the O-rena was built in 1989, so its a little older than 10 years. It wasn;t the greatest building designed, either.

    That said, the Magic organization had a hand in designing it, so they have no room to complain.

    It wasn't about being the team everyone loved, it was about beating the teams everyone else loved.

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    Default Re: Sonics consider downtown Memorial Stadium (ESPN.com)

    Also, this is probably also a poor example, but how old is Madison Square Gardens? And does anyone else miss that the way they used to drop the lights at MSA so all you could see was the game, and they turned the lights back on at the end of quarters and at the half, like MSG still does?
    MSG was torn down and rebuilt in 1968, and in 1991 they completely rennovated it with luxury suites.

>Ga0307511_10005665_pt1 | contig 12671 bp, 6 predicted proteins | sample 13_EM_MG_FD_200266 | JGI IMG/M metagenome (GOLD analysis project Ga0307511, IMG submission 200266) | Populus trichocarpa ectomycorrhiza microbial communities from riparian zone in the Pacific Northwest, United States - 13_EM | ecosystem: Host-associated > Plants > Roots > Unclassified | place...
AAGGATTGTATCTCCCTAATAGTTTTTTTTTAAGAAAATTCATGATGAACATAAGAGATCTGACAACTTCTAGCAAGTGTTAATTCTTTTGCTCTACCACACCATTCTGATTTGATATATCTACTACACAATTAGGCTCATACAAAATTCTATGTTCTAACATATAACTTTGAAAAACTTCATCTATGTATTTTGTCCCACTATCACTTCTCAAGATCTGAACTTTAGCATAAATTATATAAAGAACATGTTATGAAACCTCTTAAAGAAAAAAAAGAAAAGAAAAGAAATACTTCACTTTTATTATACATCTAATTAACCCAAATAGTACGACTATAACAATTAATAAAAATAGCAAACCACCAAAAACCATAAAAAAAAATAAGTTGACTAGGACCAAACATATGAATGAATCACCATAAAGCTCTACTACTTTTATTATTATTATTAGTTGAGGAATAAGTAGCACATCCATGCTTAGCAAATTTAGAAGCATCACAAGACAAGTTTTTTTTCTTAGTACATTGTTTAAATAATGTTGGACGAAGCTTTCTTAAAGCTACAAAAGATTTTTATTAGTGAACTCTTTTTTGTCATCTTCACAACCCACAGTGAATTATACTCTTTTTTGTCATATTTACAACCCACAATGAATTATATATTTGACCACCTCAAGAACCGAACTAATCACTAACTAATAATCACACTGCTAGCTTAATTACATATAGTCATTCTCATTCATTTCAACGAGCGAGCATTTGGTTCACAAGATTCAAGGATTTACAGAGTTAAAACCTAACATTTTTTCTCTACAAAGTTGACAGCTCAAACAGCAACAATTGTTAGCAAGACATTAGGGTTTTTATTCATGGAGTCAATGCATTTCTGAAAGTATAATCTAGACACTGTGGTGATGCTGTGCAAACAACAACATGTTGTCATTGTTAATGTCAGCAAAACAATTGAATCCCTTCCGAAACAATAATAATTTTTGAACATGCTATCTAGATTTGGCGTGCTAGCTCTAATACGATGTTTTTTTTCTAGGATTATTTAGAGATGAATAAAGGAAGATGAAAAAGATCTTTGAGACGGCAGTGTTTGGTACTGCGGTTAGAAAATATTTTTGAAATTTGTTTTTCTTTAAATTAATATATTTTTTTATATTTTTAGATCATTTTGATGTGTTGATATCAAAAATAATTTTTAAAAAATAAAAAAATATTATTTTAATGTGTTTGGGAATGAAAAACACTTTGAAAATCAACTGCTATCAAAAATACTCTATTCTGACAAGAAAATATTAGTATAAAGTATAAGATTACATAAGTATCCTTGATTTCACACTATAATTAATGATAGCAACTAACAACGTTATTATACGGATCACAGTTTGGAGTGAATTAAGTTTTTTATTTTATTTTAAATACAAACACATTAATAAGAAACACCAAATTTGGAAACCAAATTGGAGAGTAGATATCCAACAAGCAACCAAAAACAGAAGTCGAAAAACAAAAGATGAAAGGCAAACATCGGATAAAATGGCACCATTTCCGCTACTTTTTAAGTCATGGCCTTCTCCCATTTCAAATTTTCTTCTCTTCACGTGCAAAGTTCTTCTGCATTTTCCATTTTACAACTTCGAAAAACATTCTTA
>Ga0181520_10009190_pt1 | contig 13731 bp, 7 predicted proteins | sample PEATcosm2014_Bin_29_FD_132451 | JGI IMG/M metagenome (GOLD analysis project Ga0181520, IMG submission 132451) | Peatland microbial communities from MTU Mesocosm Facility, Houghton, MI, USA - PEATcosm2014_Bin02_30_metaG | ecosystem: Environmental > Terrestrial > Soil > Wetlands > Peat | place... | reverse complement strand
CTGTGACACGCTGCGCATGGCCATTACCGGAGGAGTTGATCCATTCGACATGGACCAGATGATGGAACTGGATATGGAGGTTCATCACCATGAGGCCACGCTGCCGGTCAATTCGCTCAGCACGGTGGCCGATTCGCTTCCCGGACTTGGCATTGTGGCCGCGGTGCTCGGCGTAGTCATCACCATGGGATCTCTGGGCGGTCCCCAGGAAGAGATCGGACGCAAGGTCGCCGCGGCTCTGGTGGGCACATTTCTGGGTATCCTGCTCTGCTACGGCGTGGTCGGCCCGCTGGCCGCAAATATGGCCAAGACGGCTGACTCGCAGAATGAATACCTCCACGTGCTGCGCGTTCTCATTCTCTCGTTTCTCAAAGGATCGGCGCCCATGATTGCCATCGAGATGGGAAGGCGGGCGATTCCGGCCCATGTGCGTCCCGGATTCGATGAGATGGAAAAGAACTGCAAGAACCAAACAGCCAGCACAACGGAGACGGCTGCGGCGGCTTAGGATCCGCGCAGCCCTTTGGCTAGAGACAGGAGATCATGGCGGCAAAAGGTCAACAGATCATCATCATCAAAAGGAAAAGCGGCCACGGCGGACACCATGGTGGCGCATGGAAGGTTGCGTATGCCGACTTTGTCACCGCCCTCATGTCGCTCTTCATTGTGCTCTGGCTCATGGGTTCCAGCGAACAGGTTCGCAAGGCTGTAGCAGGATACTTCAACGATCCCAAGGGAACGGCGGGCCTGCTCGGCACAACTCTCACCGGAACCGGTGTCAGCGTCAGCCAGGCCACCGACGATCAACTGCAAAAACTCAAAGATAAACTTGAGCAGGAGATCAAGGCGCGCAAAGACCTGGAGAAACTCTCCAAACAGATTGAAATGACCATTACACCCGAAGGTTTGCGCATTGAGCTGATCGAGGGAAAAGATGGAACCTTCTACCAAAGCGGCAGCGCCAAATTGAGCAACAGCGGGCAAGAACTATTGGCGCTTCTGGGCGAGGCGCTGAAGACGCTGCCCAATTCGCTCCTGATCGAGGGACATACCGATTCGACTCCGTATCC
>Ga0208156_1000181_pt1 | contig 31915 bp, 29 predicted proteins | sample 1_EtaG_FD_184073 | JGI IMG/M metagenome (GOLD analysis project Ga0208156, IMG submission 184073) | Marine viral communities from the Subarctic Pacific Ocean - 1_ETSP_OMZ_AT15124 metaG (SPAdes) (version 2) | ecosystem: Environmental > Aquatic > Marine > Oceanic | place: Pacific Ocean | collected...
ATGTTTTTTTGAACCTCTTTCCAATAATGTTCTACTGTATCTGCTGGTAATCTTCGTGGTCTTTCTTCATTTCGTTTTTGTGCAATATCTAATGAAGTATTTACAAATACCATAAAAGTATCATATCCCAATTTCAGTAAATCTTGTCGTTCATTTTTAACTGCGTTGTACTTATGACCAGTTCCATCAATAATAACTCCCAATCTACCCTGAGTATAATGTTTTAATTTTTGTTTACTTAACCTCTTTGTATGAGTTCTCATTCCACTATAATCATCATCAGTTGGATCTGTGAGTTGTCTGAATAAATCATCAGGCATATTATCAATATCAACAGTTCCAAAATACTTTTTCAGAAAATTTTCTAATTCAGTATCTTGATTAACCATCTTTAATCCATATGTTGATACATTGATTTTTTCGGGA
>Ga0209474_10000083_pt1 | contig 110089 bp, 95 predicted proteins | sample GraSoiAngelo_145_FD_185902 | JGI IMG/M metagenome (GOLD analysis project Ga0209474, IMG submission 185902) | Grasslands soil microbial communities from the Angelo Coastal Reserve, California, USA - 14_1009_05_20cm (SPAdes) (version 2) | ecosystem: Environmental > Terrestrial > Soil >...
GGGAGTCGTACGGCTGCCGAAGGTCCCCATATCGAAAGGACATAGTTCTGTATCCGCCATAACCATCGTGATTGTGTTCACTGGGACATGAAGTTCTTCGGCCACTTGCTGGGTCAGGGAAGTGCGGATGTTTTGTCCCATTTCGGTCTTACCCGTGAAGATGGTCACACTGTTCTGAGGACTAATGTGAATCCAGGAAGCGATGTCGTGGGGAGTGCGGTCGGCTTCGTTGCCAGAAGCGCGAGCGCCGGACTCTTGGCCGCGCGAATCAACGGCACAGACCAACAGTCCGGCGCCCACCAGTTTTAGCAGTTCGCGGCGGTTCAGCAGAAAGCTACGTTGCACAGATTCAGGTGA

MSG is the exception to the rule though, because of its historical significance, and also because there's simply nowhere else in Manhattan to build a stadium. MSG also hosts more events than any other arena in the country (Palace is #2). They clearly don't need a new place to put the Knicks.

    The Nets have been trying to build a stadium in Brooklyn, and it's taking them a better part of a decade to aquire enough land.

    It wasn't about being the team everyone loved, it was about beating the teams everyone else loved.

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    Default Re: Sonics consider downtown Memorial Stadium (ESPN.com)

    I've always had this novel idea that sports teams should buy and build their own arenas on land that they have to purchase at market price without any special tax breaks. ...And that cities and states be legally barred from spending money on them unless they are abandoned (in which case the city could refurbish and sell the property or use tax funds to demolish it).

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    Default Re: Sonics consider downtown Memorial Stadium (ESPN.com)

    Trust me, owners don't ask for help building stadiums because they're cheap, they simply can't afford it.